I could have made the list even longer but you get the picture: there is very strong competition indeed in these two wonderful symphonies yet for all that I very much enjoyed the new recording.  Last time I stuck my neck out and gave Recording of the Month status to an album of Dvořák Overtures which subsequently failed to go down well with other reviewers.  I’m not going quite that far this time except to say that if you are looking for this coupling you would be well served by either the Signum or this new recording. Both are about as good as it gets.  If you also need No.6 and No.9, the New World symphony – perhaps a second recording of the latter – the download of Kubelík’s Nos. 6-9 looks very tempting at the price.  I can’t vouch for that download but Kubelík’s New World remains my favourite recording on an earlier DG release.

When I downloaded the new Houston recording only 16-bit was available: even so, the sound is full and rounded to the extent that the DG Kubelík, played immediately afterwards, sounded over-bright.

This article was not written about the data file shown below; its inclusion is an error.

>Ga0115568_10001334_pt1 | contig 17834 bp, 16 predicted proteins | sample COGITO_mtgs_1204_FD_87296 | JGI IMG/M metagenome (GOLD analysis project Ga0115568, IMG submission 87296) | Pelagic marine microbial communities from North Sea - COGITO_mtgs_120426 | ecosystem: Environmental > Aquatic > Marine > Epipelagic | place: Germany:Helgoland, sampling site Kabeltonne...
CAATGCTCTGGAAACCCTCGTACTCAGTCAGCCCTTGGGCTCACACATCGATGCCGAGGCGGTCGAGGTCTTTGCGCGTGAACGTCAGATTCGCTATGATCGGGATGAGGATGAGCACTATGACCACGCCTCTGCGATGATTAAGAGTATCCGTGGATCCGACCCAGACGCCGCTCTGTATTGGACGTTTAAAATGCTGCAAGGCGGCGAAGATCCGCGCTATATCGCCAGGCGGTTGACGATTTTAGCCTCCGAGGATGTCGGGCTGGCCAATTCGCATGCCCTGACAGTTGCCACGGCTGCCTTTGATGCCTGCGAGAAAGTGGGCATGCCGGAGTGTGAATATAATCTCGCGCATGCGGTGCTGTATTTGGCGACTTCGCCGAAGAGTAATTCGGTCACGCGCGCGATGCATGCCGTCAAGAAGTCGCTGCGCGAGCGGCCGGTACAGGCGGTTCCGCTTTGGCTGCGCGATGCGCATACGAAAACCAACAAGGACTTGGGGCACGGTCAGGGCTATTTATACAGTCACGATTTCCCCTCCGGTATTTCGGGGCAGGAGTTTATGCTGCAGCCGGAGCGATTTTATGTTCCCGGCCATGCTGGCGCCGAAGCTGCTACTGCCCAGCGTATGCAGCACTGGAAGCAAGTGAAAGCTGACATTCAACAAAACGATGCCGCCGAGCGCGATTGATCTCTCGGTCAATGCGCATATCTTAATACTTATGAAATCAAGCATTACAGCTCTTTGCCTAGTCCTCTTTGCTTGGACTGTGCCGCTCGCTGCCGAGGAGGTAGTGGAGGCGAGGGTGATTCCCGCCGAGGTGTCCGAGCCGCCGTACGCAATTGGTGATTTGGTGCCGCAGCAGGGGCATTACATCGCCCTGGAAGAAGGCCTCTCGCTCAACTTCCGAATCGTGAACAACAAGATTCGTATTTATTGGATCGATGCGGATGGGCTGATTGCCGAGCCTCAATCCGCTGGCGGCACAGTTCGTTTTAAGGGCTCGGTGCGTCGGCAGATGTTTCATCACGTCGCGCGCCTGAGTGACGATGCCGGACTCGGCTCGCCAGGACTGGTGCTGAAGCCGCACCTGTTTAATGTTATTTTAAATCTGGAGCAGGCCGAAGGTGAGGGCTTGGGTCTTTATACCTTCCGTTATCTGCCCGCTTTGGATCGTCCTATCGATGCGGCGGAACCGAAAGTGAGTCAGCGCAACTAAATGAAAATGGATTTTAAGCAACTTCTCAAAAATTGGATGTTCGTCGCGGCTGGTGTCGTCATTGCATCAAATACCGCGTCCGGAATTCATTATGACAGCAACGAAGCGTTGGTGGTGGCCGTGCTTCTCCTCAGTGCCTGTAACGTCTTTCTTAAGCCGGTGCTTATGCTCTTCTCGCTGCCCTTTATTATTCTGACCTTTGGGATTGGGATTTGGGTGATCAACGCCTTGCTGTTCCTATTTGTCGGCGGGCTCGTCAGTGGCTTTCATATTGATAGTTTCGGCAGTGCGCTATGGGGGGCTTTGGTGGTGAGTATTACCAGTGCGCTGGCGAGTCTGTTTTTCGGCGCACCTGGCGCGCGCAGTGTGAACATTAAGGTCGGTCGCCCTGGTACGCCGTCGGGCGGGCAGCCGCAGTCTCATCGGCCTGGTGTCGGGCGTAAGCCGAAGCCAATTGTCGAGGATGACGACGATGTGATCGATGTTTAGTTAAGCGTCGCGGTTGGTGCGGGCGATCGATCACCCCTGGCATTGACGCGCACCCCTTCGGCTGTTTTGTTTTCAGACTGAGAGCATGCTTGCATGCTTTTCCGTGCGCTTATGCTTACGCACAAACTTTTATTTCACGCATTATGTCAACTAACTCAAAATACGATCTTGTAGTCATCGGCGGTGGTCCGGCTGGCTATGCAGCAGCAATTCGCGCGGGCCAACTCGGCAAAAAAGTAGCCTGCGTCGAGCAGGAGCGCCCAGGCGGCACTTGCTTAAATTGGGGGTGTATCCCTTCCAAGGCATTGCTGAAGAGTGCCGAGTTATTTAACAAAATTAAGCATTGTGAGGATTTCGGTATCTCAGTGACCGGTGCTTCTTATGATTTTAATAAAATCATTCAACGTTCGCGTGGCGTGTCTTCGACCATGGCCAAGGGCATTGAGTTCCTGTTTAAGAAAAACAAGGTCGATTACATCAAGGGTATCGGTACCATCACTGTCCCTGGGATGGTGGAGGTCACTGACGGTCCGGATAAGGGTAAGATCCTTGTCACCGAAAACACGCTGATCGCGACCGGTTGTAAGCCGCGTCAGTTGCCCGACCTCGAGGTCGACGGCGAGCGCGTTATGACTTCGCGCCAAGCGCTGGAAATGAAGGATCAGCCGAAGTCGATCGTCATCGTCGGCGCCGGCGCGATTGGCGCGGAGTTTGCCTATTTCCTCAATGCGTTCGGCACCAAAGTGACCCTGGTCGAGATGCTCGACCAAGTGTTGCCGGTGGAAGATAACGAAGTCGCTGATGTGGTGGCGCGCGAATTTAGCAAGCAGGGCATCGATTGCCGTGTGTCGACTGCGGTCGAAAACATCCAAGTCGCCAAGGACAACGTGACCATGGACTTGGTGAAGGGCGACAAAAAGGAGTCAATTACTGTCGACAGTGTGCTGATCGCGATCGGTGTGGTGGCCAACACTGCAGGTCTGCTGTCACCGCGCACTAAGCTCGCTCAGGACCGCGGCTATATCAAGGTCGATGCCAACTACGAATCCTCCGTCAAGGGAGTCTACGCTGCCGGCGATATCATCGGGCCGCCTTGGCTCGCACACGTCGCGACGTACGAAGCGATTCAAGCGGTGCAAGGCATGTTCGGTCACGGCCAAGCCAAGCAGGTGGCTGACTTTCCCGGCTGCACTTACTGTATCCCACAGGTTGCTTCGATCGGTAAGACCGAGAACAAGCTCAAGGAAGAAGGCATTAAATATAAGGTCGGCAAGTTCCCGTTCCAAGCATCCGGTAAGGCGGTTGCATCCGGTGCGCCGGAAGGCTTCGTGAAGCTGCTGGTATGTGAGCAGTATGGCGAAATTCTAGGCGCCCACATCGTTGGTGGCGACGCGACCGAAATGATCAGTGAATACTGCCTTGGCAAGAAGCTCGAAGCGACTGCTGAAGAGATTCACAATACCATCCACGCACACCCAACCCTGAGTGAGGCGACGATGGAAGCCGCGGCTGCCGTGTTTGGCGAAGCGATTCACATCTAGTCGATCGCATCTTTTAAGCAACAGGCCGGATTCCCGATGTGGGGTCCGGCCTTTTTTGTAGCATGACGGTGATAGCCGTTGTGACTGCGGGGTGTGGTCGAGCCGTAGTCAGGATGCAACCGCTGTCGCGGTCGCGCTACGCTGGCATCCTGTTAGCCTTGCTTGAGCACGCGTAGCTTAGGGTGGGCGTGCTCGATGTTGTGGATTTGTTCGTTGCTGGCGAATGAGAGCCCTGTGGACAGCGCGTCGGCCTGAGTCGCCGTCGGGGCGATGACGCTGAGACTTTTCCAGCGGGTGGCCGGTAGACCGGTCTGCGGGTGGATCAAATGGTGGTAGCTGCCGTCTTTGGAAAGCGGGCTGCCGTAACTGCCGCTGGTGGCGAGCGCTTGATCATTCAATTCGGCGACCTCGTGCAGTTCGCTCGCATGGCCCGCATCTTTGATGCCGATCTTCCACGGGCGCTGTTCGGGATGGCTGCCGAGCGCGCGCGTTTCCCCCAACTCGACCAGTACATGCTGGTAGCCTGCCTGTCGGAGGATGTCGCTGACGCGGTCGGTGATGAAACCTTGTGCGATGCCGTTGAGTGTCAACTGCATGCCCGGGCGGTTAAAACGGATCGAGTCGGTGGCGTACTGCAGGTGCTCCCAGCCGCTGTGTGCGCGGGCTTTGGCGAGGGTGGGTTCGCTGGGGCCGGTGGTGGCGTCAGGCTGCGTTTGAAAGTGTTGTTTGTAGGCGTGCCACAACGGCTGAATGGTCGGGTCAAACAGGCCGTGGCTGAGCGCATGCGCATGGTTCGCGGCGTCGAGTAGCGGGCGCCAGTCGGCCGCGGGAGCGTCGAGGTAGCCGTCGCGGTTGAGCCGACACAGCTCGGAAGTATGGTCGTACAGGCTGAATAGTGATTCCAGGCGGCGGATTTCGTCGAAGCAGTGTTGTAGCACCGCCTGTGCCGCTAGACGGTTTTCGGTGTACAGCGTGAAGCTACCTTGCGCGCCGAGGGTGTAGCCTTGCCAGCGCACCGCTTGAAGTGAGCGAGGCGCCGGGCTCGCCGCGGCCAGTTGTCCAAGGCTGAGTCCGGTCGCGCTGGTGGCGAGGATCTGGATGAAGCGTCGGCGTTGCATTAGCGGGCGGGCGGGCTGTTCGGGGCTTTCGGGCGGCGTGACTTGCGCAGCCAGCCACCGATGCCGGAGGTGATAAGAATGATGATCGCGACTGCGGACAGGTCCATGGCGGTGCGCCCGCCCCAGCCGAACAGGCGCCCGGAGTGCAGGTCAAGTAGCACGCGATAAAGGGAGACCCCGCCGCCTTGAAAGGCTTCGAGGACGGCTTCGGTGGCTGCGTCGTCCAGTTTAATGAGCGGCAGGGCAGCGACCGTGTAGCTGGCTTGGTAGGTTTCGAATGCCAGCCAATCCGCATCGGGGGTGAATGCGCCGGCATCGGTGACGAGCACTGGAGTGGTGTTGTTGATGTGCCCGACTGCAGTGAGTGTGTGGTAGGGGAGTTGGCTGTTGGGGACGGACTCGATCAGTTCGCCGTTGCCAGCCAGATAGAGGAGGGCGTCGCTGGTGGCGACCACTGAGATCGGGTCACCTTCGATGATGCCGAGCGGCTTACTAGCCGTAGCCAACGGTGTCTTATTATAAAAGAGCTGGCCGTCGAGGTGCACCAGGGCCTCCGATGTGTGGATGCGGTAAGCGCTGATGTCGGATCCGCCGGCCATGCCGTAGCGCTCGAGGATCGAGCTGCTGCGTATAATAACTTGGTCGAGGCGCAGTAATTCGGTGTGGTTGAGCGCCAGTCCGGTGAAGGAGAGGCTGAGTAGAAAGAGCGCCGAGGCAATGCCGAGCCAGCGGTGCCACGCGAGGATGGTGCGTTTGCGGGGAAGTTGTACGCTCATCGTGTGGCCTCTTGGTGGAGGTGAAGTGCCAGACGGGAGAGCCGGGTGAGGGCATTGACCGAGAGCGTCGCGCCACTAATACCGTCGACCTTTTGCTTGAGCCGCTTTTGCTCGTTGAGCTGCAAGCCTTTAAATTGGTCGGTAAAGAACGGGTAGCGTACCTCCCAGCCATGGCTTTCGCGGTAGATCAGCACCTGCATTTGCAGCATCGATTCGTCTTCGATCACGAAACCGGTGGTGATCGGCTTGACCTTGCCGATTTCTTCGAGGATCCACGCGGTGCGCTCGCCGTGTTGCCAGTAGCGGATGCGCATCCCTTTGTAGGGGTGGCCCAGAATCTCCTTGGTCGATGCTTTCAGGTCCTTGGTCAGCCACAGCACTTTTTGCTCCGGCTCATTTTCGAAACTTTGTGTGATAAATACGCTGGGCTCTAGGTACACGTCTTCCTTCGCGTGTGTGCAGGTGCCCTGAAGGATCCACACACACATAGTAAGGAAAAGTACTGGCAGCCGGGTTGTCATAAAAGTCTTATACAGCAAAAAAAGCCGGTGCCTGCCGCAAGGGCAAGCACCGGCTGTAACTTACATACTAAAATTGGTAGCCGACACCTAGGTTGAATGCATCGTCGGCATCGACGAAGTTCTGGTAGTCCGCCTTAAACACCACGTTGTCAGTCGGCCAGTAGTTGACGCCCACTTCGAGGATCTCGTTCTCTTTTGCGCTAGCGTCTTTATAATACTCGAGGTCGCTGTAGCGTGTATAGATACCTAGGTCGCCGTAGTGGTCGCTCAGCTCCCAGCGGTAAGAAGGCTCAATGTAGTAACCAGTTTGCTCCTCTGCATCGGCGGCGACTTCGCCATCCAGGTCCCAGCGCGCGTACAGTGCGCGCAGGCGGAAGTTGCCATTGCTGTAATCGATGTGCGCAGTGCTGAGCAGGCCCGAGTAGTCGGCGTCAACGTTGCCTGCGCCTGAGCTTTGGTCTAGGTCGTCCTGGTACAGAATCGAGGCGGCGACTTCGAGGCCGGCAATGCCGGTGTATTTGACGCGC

Antonín DVOŘÁK (1841–1904)
Piano Concerto in g minor Op.33 (original version) [40:49]
Robert SCHUMANN (1810–1856)
Piano Concerto in a minor Op 54 [32:21]
Stephen Hough (piano)
City of Birmingham Symphony Orchestra/Andris Nelsons
rec. Symphony Hall, Birmingham, 26-29 November 2015 and 17-19 March 2015. DDD.
HYPERION CDA68099 [73:10] – from (mp3, 16- and 24-bit lossless, with pdf or epub booklet).

With almost 300 recordings of the Schumann in the catalogue, you might have thought that I would have found my perfect version long ago, yet somehow I never have.  Even the Stephen Kovacevich recording with Colin Davis and the BBCSO, a combination which still does the trick for me in Mozart and Beethoven, doesn’t quite work for me in Schumann, perhaps because the almost inevitable Grieg coupling still leaves me with Clifford Curzon as my top choice.  The Curzon Grieg remains available as a download but the Friedrich Gulda Schumann with which it was coupled on its most recent appearance is not quite in the same league (Decca Headline 4336282 – download only*, available from Presto ).  Even the recent LSO Live recording with Maria João Pires and Sir John Eliot Gardiner left David Barker slightly disappointed, though he made the albumRecording of the Month for the sake of Mendelssohn’s Scottish Symphony (LSO0765review).  I see that I sat on the fence in DL News 2015/1, suggesting that I hadn’t really been impressed.